Other children marked by the star are the object of pity, concern or genuine compassion. In some schools, their classmates and teachers show solidarity. The emergence of "Jews with Stars" in the public arena is a real shock to the public opinion, which has remained until now virtually indifferent to the fate of the Jews. This passive attitude may sometimes be explained by the lack of objections to the anti-Jewish measures introduced by the occupier.
Nini and Ruth Berneman on the Keyserlei in Antwerp, summer 1942. Nini Berneman, using her false identity as "Bernay", continues her schooling at the Catholic Institute of Saint Mary's Sisters in Rochefort. Kazerne Dossin
The unpublished memoirs of Mayor Jules Coelst, who heads the conference of Brussels mayors, provide a striking example of this situation:
"I do not like the Israelites as a community excessively. In Belgium there are people of Jewish origin, worthy of all respect, who have identified with our ways and customs, and who behave [...] like excellent patriots. On the other hand, we did not especially have to laud the behavior of streams of Jewish immigrants from Germany and Poland. We are not so naive as to ignore the fact that the reason for demanding that Jews be marked with the Star of David is to seize them at the first turn and without any exception.
24 B. Dickschen, L’école en sursis (School on probation).
La scolarisation des enfants juifs pendant la guerre, Bruxelles, 2006, p.109.
25 Op. cit, p.109.
As long as this meant keeping their children in separate schools, I did not see any major drawback, because they themselves had already made a great effort to establish an exclusively Jewish university in the United States”26.
There are still some measures adopted locally by Feldkommandanturen that affect the daily lives of Jews and their children. In September 1941, a decree issued by the police forbids the Jews of Antwerp and certain municipalities to "wander aimlessly" in public places. Children can no longer enjoy parks and public baths. From July 1942, theatres and cinemas in the province of Limburg are closed to Jews. In October, their bikes are confiscated.
The commander of the Feldkommandantur 520 of Antwerp issues an ordinance that takes segregation even further: the use of local trams is prohibited, the use of city trams is restricted (only on the front platform, if there is enough space left); Jews are banned from attending theatres, cinemas, festivals and public institutions. In August, Charleroi reiterates certain bans on theatres, cinemas, places of entertainment and public baths.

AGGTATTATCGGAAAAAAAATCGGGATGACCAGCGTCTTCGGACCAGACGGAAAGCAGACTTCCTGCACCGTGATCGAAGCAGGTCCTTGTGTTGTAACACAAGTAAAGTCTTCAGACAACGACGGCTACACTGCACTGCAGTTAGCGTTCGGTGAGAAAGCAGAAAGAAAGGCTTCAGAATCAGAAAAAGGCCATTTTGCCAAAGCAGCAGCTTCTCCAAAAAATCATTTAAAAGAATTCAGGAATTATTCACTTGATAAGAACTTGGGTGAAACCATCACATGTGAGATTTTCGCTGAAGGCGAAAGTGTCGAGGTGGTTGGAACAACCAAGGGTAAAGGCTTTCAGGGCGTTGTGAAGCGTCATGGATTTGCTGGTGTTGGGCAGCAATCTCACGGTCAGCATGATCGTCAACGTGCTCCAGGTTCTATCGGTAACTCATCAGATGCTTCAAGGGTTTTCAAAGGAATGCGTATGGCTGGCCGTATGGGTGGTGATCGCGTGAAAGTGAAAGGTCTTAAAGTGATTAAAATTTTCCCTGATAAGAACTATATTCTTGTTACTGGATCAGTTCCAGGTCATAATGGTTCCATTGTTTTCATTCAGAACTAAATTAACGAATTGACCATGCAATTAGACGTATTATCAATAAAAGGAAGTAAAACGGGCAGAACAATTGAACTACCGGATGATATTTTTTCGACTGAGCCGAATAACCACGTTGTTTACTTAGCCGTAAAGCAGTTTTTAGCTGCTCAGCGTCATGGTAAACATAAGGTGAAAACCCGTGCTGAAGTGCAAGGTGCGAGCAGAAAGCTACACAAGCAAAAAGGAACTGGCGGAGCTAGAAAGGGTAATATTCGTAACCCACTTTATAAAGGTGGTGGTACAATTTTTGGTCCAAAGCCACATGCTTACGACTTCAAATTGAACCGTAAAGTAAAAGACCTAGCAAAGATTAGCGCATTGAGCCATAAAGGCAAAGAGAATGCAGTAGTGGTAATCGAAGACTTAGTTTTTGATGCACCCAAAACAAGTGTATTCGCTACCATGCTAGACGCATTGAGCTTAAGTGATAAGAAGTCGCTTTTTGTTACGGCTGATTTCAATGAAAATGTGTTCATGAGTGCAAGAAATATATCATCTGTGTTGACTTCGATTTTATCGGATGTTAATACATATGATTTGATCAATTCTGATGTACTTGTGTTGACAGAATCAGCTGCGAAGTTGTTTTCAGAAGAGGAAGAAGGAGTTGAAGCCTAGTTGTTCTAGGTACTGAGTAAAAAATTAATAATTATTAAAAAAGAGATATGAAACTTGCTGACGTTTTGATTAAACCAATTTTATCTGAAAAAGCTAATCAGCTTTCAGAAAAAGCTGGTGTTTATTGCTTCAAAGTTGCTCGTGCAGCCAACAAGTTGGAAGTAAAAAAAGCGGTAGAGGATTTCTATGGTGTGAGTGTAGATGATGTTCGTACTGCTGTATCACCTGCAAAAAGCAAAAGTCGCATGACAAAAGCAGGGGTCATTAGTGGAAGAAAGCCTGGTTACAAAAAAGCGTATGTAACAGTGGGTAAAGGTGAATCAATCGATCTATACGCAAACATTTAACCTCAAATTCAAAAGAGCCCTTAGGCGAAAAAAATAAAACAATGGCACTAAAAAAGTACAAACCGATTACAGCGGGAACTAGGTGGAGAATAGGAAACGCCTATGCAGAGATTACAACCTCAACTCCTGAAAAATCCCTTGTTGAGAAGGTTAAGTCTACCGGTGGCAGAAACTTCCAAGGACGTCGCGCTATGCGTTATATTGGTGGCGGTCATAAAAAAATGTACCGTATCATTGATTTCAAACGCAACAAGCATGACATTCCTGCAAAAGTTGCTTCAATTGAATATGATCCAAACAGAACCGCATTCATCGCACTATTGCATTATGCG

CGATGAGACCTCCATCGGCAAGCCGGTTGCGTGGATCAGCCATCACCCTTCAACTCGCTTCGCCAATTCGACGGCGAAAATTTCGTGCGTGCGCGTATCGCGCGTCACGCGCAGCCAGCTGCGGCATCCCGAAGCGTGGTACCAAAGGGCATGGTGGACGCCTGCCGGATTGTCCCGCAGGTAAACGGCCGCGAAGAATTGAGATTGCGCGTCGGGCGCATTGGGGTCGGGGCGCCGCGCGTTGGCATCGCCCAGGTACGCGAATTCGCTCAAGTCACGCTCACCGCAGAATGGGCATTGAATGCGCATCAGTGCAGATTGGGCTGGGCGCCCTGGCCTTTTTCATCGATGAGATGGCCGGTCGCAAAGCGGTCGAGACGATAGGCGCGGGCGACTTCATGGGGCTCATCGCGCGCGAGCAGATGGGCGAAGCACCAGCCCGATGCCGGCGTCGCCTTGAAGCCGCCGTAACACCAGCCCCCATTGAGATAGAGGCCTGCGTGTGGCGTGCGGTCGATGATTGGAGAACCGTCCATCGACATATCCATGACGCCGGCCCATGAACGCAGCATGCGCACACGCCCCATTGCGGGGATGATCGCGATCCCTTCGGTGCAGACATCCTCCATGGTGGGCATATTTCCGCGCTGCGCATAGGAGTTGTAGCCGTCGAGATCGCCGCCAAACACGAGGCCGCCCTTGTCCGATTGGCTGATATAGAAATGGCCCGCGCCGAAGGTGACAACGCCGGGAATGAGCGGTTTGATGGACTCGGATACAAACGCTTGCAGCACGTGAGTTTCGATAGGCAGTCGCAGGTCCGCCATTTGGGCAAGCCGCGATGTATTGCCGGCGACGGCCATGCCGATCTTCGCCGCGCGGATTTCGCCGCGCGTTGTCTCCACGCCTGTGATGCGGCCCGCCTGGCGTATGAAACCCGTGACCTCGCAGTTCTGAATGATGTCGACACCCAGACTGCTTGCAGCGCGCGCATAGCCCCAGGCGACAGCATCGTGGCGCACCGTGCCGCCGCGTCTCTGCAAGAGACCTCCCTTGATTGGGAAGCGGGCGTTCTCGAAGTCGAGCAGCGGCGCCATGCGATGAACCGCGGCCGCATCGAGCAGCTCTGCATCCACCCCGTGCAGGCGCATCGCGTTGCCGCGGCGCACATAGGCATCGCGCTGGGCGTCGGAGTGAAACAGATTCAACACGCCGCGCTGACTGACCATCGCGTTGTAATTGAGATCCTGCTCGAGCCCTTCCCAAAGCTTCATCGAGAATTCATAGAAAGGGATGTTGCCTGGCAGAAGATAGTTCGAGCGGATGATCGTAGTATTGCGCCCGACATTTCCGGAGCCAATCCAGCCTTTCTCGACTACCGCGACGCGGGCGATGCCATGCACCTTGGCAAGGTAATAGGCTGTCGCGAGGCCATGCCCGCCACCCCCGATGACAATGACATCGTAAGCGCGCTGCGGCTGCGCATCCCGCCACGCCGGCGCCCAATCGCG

But above all, between October 28, 1940 and May 27, 1942, seventeen measures were decreed by the occupier concerning the country as a whole. His aim is to prepare the implementation of the final solution in Belgium. It is essential for the occupier to define who is Jewish, to register the Jews, to stamp their identity papers, to impose a curfew, to create a "Jewish council", to confiscate their property and businesses, to exclude them from the country's economy and from the rest of the population27, and finally to force them to wear the yellow star. This physical stigma was a much-needed means of making Jews easily recognizable to all. All these measures precede deportation with genocidal intent.
Then other issues start to emerge.
Reports of murders of over 4,000 deported children in Birkenau's gas chambers, hidden life histories for a similar number of Jewish children...
26 Mémoires de guerre (war memoirs) by Jules Coelst. À l’hôtel de Ville de Bruxelles pendant la guerre (mai 1940-septembre 1941), inédit, Bruxelles, vers septembre 1942 (At the Brussels City Hall during the war (May 1940-September 1941), unpublished, Brussels, ca. September 1942)
27 As a result, Jewish children are forbidden to play in parks, to go swimming in a public swimming pool, to go to the cinema, to the theatre, to listen to the (confiscated) radio, to ride a bicycle, to have a sports and cultural life, to have a childhood…
28 PhD in History. Senior Onderzoeker in Kazerne Dossin: memorial, museum and documentation centre on the Holocaust and Human Rights.
H.M. King Albert II, Yvonne Jospa (CDJ) and Madeleine Sorel (Righteous among the Nations)